So, on a lark, I decided I'd try out NetBSD. It'd been years (10+) since I last tried it, so I figured, "why not?". It's the only easily xen-DOMU-capable BSD that I'm aware of. I've run FreeBSD i386 in a DOMU before, but it was a kludgy mess and liked to crash and not recover gracefully so I wrote it off. I'm at a point that I don't really want to work with Linux if I don't have to. It's not because I hate it, or because it's inferior, but I just like Unixes better.
So, as of right now, I'm running NetBSD, with a custom-kernel (I built it to support PF, as the Xen3-DOMU kernels from NetBSD don't have the module built in and, according to docs, will die if you try to load it) on a 2048MB Linode. It's pretty nice.
That being said, I've already noticed a couple of things that I got really accustomed to with FreeBSD and miss with NetBSD - First, freebsd-update is awesome. Automated fetch/install/patch operations have spoiled me. I realized after deploying NetBSD 6.1.4 that it was running vulnerable OpenSSL libs. I checked the security advisory from NetBSD and it said "rebuild from sources". Okay, surely they have binaries available for lazy people like me? Nope. The build cluster was/is down, so no binaries are available. So, this meant working with CVS (oof, haven't used /it/ in years, either.) to pull down 6.1.4's sources, so I could rebuild userland with current patches. Sysbuild is nice and automates that pretty well, except I noticed a quirk where it wasn't inserting spaces in CVS commands. I had to manually sync down CVS, then execute sysbuild, forcing it to skip CVS sync. That took about 80 minutes or so to complete. I then used sysupgrade to deploy the updated userland, noted config changes and I was done. This same thing on FreeBSD takes 45 seconds to run freebsd-update fetch && freebsd-update install.
I also miss the ports system. Pkgsrc's repository has 12,000 packages in it, but I found a number were in varying states of 'unmaintained'. Granted, everything I typically use was available and up to date, but there were a few other odds and ends I checked into that I noticed hadn't been touched in a really long time. Teamspeak is one (2.x branch in pkgsrc). Mumble is another. Nginx was a secure, stable build, so that was okay. Git was out of date (I use mercurial anyway). I did notice that htop is available in pksrc, and that's cool, as I didn't see it ported to FreeBSD and it's a favorite tool of mine for watching an active system.
I like pkgin a lot. I didn't really use pkg-ng on FreeBSD too often because I ran into too many defaults on a number of packages that required rebuilding from source. So far, everything I've installed via pkgin has been up to date and has had sane defaults.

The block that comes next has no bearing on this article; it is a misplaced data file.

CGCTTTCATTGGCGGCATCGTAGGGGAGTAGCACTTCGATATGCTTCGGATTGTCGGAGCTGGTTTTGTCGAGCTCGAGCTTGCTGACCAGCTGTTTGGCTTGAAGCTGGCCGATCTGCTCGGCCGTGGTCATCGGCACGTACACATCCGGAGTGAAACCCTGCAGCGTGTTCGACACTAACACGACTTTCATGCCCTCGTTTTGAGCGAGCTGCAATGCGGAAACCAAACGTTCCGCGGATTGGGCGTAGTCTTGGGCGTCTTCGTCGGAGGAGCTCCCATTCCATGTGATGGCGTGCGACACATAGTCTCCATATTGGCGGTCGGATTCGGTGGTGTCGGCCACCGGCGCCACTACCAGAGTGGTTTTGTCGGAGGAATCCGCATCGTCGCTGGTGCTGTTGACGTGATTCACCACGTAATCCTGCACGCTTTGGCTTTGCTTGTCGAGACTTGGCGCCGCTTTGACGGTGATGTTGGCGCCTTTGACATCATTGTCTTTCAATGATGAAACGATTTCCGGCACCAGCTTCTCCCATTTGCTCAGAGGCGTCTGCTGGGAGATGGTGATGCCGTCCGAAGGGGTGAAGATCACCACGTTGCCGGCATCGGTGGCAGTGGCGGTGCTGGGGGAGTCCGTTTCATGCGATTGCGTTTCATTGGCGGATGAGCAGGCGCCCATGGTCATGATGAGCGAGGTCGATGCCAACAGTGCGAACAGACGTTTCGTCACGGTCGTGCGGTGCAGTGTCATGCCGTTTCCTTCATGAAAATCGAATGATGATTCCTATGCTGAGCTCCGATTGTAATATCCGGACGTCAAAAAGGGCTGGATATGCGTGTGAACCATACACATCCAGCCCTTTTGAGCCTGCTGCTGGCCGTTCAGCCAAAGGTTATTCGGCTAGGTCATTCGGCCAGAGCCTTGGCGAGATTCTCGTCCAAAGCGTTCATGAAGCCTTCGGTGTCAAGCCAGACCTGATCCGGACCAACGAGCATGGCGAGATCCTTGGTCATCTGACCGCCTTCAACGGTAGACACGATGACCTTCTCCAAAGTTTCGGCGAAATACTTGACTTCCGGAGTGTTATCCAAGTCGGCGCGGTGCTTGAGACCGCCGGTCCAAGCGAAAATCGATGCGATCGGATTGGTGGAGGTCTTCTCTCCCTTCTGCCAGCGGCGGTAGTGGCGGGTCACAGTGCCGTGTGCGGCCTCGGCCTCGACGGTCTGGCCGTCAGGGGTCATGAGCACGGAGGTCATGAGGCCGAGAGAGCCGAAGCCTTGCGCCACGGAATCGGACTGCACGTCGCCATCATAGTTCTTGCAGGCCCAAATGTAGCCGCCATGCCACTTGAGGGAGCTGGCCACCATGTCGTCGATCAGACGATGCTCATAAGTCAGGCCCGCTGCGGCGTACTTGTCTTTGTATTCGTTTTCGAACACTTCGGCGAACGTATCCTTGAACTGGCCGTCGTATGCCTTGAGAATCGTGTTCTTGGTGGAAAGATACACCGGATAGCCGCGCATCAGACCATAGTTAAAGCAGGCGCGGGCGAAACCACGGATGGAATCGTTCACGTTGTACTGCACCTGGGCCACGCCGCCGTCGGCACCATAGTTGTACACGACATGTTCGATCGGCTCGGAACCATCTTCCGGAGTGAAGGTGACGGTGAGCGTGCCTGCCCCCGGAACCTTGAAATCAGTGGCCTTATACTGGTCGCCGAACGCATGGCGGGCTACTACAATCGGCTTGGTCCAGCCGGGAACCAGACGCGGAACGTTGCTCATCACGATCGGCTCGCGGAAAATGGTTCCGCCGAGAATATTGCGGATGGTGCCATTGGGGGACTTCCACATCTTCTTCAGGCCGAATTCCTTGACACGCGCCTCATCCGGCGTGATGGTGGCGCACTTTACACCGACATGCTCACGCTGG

The documentation, like FreeBSD is also really good. The handbook doesn't have as many modern examples as FreeBSD's, and I noticed that a handful of articles were written in the 5.x era, so maybe I'll help out with that when I get more accustomed to working with it.
The base system is super-lean. It came with a handful of useful tools by default (dig, finger, etc) and I was able to install my commonly used stuff via pkgin without any hassle.
Using LISH on Linode made the install pretty easy. Build a profile with an ext3 disk image configured with pv-grub kernel type and enough space to accommodate your kernel(s). Add in a grub config. Boot with the recovery distro, wget the INSTALL and XEN_DOMU kernels from NetBSD. Create your other disk image with "raw/unformatted" selected, turn off all Xen optimizations in the console. Boot that profile, tell it to load the INSTALL kernel, install stuff, configure stuff, then reboot and let it boot with the DOMU kernel and you're ready to go.
As with my experience with Linux distros on Xen (namely Arch + pacman-key init), the entropy situation sucks at cold boot. I added both rndctl=YES and rndctl_flags="-ec -t net" to my rc.conf to ensure network interfaces are being used to harvest entropy. If you don't do this, or at least execute rndctl -ec -t -net, you'll see console spam telling you it's rekeying the RNG because of insufficient entropy. After I built up enough entropy, I nuked my SSH host keys and restarted the daemon to regenerate them.
As I mentioned before, I used the sources acquired via CVS to build a pf-enabled DOMU kernel so I could stick to the packet filter I know and love. NetBSD also supports their newer NPF, as well as ipf, but since I have zero experience with NPF and limited with ipf, I figured I'd just stick to good 'ol PF. If I have the time, I might look into learning a bit about NPF because it does have some cool concepts to it.
So, uhh, that's it, I guess. NetBSD, woo.